A track like the chilling, buzzing ‘Crows’ seems to build in reverse and, as with the rest of the album, feels like a polished jam, taking unexpected twists and turns that sound like a result of spur-of-the-moment decisions. Silvery spurts of ambient music can be found in the twinkling, bubbling tracks ‘Sektor’ and ‘Tranq’. Disciples of Ostgut Ton’s techno arsenal will be at home in the awesomely punishing shunt of ‘Buttcracker’ and ‘Silo.’ “Transsektoral isn’t without flaws: ‘No Body’’s uninspired ghostly garage feels three years old and the finale ‘Spur’ tips the scales of sentimental into a cloying syrup. Yet the dark and skippy ‘Schlang Bang’, ‘Trafo’’s hyperkinetic race and the aforementioned standouts create the kind of well-paced experience that lends itself to a DJ set. Their debut may not be flawless but it does come close. With its infectious sense of fun and masterfully undercooked programming “Transsektoral” finds the sweet spot between old-school dance music energy and the modern techno aesthetic.

Steffi – “Shraper” EP (Ostgut Ton)

Steffi’s 12″ for Ostgut Ton reveals three tough, energetic tracks to add to her collection of evolving productions. After the many intimate house and techno moments on her debut album “Yours & Mine”, Steffi provides further flashes of her fine techno sound for “Shraper”. The eponymous first track (A-side) combines a simple yet effective driving beat and scraping, scratching percussion with a whomping bass line and a thin, yawning synth line to hypnotic effect, cranking the energy levels right up. The string version of the second (B-side) track ‘Tank’ is a ride around Panorama Bar with a mellow mood created by a deeper bass, bouncing metallic hats and a bell pattern added underneath a silkier version of the synth melody from the opening track. The Beat version of ‘Tank’ builds and builds with fewer elements namely a demanding bass drum, fast16th hats and percussion, a neat DJ tool to bring any dance floor together.

Release of the month

John Tejada – “The Predicting Machine” (Kompakt)

On his eighth solo album, John Tejada shows his enduring acclaim is entirely deserved thanks to his singular variety of smart melodic house and techno. ‘The Predicting Machine’ cycles through ten tracks that effortlessly and elegantly weave lean electronics and pounding, yet sparse, beats and emotive melodies. On last year’s “Parabolas”, he restricted himself to a narrow palette of sounds, perhaps as a way to highlight his expertise with detail, but on “The Predicting Machine”, his second consecutive release for Kompakt, Tejada runs wild, excitedly and purposefully pulling sounds from an assorted catalogue of eras and styles and it is this wide-eyed enthusiasm that makes him and Kompakt such a perfect match. “The Predicting Machine” covers a lot of ground yet perfectly summarises Tejada’s deeply focused approach to music making.  Opener ‘Orbiter’ sculpts bleeping hooks and thick fogs out of its aquatic groove.  The knowingly titled ‘A Familiar Mood’ returns the listener to the percolating tech house that made Tejada’s name. ‘An Ounce of Perception’ introduces a limber, Kompakt schaffel-inspired rhythm then descends into a 7 minute long gleaming melody, which leads the listener into spiraling arpeggios on ‘Winter Skies’.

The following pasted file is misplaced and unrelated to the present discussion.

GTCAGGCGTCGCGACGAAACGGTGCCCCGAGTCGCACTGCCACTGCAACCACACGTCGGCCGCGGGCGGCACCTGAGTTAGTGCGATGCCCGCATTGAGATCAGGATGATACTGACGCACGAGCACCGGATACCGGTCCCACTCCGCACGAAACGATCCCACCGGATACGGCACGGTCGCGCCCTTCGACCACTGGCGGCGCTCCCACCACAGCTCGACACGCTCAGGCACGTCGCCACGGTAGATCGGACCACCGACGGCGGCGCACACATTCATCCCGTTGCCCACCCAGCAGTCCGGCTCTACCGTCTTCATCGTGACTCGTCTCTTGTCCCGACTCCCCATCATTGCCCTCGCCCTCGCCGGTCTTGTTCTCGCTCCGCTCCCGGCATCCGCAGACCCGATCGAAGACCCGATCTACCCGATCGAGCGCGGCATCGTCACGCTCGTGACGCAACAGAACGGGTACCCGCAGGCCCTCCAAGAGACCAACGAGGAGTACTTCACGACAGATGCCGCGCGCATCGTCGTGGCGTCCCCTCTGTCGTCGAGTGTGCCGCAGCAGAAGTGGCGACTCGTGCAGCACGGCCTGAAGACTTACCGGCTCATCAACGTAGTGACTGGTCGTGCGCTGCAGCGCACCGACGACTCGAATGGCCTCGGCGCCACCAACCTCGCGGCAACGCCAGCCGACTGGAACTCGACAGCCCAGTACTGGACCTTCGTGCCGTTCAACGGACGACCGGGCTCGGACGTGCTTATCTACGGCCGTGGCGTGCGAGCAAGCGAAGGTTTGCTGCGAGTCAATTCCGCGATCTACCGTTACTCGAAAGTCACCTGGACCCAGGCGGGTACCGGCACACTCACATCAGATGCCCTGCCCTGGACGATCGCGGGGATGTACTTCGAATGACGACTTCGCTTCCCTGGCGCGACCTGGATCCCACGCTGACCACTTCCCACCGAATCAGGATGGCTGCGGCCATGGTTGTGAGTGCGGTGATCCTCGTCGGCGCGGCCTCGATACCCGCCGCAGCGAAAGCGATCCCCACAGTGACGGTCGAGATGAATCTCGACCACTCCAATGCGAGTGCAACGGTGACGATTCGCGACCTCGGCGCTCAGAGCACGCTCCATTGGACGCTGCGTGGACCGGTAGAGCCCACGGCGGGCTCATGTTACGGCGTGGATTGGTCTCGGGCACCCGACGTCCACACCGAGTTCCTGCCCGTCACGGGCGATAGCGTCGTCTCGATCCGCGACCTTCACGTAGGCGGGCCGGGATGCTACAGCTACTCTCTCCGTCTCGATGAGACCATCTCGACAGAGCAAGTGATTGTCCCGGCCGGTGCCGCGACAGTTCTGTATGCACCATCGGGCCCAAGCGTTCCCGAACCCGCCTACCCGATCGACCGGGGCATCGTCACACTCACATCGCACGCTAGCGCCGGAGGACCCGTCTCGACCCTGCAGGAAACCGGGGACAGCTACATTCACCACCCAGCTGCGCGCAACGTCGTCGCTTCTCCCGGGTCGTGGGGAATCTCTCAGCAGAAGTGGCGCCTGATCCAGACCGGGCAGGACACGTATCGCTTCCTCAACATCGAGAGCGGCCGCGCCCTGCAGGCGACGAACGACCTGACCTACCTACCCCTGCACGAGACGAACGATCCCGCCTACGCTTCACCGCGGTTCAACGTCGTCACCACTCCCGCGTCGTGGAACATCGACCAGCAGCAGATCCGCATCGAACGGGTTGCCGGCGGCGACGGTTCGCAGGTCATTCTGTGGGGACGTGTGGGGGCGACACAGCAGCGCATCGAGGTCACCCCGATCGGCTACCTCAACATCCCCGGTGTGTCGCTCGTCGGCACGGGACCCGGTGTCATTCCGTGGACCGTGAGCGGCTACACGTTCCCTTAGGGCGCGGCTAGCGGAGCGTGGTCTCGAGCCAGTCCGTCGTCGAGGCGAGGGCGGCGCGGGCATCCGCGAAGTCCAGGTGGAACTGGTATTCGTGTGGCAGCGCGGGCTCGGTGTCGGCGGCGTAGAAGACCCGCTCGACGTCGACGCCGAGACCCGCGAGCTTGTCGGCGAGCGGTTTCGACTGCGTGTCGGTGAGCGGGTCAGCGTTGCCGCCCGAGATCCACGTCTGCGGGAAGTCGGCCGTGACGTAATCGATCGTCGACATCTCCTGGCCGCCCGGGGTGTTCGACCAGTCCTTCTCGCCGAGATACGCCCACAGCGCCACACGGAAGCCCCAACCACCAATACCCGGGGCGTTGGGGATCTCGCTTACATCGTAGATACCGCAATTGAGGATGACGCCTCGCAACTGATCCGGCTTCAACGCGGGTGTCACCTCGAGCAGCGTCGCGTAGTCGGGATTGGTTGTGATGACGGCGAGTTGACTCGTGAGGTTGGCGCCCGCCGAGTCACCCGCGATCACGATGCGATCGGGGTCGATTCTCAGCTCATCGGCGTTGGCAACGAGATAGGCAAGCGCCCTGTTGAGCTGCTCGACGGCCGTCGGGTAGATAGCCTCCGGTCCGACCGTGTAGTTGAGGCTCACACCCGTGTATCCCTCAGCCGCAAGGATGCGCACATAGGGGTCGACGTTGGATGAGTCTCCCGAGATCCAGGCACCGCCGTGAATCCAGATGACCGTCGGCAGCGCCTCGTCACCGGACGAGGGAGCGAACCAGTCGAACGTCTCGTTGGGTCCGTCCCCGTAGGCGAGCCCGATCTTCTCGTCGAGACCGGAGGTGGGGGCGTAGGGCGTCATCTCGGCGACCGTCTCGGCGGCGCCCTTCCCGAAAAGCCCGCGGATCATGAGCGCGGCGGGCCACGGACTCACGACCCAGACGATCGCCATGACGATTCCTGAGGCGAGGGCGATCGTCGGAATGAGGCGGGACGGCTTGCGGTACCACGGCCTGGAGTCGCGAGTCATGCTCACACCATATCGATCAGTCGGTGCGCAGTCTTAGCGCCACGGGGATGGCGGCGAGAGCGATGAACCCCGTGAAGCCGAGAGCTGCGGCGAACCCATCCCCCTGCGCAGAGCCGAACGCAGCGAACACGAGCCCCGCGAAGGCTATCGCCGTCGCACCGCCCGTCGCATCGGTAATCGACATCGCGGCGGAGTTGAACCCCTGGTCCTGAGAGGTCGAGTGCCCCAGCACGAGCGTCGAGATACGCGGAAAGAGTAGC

A moment of sheer magic occurs when the opening bars of the anthemic tech-house track ‘The Function And The Form’ begin. Its fizzing melody and growling bassline lifts “The Predicting Machine” up a level. The vintage beat and the incredible, rich modular synth textures surrounding it play out joyously. The sparkling arpeggios that kick in at around the 2:30 minute mark are a masterful touch. Following the track is the ‘90s jacking cut ‘Stabilizer’. ‘Horizon to Horizon’ possesses a wet, elastic rhythm underneath a near classical arrangement. The soothing closer ‘When All Around Is Madness’ chimes with effervescent clouds of synths. When it comes to effortlessly and beautifully conveying emotion in music no one gets close to John Tejada’s finely tuned melodies or his instinctive musicality. Every one of his tracks is an inviting and wondrous soundscape filled with luxurious and elegant detail. “The Predicting Machine” will see a high ranking position in the end of the year charts on Sonic Fiction.

Liam’s Reviews

Disappointment of the Month

Nick Edwards – “Plekzationz” (Editions Mego)

“Plekzationz” is Nick Edwards aka Ekoplekz’s first release on Edition Mego the legendary Austrian experimental electronic music label and his first since 1994 under his own name. The album is made up of 4 long form tracks all around 15 or 16 minutes in length, this is in stark contrast to Edwards other work as Ekoplekz which generally short to average songs lengths and this has always seemed suitable for the noisy and intense natural of the music. In fact, oddly enough the first two tracks ‘Chance Meets Causality Uptown’ and ‘No Escape From ‘79’ feel like three Ekoplekz tracks that have been loosely joined together, the join between the tracks show through and I think these tracks should have been 6 separate 5 minute tracks rather than two 15 minute tracks. The album takes a turn for the worst on track three ‘Inside the Analogue Continuum’ which struggles to separate itself from the other tracks on the album and indeed much of Ekoplekz back catalogue and doesn’t really get going almost seven minutes in when a bass drum and rhythmic noises give it a sluggish forward momentum. The surprisingly use of a drum ‘n’ bass break at the end gives the track a belated shot of energy but it’s too little too late for the worst track of Edwards impressive career to date. The album final track ‘A Pendent’s Progress’ however turns the tide with its slimy acid fried delayed synth slivers, dub siren and metallic percussion that reverberates out with a long tail. The track is classic Ekoplekz just stretched out over 15 minutes, in the second half more instrumentation is added and the gets busier and denser with a great feel that seals the deal. Unfortunately “Plekzationz” is a flawed release and fails to match the brilliance of Ekoplekz back catalogue. Though ‘A Pendent’s Progress’ is well worth downloading via Boomkat.